We've all heard the well-intentioned slogan "Breast Is Best" in reference to supporting breastfeeding. Breastmilk is made just for our babies, so yes, it is a great source of nutrition. But it isn't the only option and there are many reasons mothers give formula and even with exclusive breastfeeding there comes a time that infants need additional sources of nutrition.

I decided to write on this topic because I see so many mothers struggle to feed their baby and they feel like a failure if they don't exclusively breastfeed. And then to top it off I saw a blog that encouraged exclusive breastfeeding without any foods or supplements until one year of age. I knew someone had to counter that thought before it becomes popular. It shouldn't be a badge of honor to breastfeed to the point of potential harm to the infant, and some ultra-crunchy moms are bragging about it as if it is.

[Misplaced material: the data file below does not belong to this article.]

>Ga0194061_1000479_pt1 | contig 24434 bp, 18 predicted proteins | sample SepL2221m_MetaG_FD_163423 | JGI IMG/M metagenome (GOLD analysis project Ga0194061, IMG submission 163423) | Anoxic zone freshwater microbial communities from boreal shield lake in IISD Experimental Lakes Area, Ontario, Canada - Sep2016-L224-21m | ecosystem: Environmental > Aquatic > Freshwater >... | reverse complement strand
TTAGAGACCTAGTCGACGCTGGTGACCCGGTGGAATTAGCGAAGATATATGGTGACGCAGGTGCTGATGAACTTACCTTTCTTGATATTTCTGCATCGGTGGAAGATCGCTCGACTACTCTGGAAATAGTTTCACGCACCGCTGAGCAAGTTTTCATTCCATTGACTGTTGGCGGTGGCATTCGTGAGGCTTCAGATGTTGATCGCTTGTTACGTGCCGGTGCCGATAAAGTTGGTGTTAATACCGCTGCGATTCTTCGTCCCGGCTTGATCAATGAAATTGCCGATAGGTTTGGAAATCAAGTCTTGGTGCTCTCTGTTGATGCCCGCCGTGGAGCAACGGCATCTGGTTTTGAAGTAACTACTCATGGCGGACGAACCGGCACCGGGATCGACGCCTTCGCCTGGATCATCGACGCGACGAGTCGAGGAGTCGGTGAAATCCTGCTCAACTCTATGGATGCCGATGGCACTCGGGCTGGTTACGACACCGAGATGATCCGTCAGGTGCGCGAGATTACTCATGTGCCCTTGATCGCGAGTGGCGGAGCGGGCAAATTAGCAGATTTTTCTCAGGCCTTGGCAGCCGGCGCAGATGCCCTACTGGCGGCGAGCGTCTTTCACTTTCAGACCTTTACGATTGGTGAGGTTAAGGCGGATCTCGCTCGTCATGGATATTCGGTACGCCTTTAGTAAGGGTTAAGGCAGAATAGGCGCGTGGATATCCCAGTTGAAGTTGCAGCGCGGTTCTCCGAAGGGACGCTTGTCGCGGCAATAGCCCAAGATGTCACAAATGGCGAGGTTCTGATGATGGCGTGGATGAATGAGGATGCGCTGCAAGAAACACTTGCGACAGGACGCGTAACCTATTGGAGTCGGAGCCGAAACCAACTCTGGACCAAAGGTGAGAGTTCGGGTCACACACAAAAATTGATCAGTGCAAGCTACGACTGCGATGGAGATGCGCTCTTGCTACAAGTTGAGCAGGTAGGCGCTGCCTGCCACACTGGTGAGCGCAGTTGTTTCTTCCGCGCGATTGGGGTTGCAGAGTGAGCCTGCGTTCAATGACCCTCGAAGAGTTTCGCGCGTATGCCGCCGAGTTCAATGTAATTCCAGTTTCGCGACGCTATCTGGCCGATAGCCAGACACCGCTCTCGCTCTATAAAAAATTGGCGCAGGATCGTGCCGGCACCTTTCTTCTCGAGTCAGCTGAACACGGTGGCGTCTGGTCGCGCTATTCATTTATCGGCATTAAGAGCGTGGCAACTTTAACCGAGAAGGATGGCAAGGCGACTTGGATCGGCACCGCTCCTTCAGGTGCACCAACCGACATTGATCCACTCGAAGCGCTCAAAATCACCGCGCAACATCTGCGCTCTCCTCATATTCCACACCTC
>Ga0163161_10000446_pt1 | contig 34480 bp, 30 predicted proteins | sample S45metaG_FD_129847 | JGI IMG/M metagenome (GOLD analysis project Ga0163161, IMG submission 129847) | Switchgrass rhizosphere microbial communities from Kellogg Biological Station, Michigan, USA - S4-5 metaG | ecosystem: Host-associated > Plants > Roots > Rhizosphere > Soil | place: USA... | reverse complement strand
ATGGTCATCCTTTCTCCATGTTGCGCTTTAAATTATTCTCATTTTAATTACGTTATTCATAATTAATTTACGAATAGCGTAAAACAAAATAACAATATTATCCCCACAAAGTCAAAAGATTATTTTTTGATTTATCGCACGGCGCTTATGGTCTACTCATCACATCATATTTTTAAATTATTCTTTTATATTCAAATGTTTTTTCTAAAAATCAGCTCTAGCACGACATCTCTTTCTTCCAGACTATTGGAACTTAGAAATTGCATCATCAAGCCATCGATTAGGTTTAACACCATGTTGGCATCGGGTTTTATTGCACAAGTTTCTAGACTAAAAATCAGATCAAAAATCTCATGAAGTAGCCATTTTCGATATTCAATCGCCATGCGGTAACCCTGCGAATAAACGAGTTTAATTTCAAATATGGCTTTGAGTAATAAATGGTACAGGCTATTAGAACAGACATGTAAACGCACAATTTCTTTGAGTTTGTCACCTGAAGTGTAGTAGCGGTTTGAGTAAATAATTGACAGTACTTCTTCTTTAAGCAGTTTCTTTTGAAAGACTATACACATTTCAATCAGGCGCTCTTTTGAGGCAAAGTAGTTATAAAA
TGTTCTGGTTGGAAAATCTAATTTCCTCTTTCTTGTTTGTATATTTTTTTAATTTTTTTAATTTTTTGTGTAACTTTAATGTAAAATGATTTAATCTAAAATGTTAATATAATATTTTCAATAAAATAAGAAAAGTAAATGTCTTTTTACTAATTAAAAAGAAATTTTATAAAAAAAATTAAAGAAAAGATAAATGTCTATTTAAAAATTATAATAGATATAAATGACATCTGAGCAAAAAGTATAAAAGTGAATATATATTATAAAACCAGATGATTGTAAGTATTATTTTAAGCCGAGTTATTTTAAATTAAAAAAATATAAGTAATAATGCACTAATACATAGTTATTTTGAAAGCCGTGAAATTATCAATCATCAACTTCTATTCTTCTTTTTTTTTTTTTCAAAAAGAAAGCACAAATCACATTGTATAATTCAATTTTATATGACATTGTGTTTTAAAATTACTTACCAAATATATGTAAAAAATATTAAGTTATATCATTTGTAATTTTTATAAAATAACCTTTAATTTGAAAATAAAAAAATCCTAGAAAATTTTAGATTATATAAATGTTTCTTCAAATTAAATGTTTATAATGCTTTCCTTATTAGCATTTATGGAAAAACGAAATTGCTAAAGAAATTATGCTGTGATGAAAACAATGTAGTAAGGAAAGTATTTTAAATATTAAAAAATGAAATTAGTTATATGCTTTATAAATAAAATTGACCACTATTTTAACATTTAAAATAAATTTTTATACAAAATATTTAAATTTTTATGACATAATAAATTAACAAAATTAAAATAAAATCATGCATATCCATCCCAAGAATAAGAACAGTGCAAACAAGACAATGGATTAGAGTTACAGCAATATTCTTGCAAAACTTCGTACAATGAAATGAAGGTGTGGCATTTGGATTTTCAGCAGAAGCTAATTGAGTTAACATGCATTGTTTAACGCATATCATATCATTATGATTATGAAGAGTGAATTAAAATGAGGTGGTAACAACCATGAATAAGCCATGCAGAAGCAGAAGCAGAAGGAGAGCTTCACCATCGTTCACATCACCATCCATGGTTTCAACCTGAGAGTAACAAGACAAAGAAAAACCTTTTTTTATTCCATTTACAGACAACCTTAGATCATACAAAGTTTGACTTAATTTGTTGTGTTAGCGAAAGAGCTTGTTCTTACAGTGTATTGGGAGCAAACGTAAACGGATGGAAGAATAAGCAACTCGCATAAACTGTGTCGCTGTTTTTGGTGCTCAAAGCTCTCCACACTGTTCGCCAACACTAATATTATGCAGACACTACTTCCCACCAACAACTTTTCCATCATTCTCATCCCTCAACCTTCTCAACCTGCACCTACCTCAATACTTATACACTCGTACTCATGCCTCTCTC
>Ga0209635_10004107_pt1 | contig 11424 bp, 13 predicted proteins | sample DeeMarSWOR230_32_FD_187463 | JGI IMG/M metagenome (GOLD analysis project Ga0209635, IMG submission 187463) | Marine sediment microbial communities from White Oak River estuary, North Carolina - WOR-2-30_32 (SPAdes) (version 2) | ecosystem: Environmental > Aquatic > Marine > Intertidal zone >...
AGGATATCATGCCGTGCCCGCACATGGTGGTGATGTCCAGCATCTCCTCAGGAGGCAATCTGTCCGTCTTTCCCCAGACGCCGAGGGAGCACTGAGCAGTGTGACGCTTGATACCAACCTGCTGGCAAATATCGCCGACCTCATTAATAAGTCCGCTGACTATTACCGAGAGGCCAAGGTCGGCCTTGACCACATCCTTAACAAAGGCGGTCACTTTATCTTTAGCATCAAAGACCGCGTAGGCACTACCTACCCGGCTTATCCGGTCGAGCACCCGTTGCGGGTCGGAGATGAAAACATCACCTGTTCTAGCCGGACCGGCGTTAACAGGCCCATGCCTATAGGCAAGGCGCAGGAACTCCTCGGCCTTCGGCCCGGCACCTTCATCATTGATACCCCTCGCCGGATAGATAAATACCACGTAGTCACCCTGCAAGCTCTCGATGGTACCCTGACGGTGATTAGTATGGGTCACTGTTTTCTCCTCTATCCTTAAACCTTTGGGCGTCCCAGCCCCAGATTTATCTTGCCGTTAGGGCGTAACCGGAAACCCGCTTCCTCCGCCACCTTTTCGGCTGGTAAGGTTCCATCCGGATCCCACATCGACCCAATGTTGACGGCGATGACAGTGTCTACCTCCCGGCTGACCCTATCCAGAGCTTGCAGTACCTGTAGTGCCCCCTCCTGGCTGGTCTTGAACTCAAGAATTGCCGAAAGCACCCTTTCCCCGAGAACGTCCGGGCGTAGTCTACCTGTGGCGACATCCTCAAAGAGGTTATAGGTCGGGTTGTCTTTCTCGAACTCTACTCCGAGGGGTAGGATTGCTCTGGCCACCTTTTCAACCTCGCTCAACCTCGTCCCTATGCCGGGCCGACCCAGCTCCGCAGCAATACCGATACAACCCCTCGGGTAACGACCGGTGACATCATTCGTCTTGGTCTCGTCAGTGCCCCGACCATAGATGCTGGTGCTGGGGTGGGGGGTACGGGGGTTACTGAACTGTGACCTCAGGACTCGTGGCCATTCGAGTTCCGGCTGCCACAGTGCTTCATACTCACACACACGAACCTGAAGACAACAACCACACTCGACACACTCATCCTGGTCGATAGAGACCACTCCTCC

You're not a failure if you feed your baby, regardless of what you feed your baby as long as it's age appropriate. Your baby needs nutrition and hydration. While most babies under 6 months of age can get all their nutrition from breastmilk, some need a boost, especially at the beginning of life. If you’re not producing enough milk, you’ll need to give your baby some formula as well (or use a milk donor). Usually this is temporary - just until your own milk supply increases or until your baby starts enough solid foods that the supplement isn’t needed. I'm not suggesting that every newborn who struggles at the breast should be supplemented, but if your doctor says the baby's blood sugar is low or the baby is losing too much weight, it's not only okay, but it's necessary to supplement.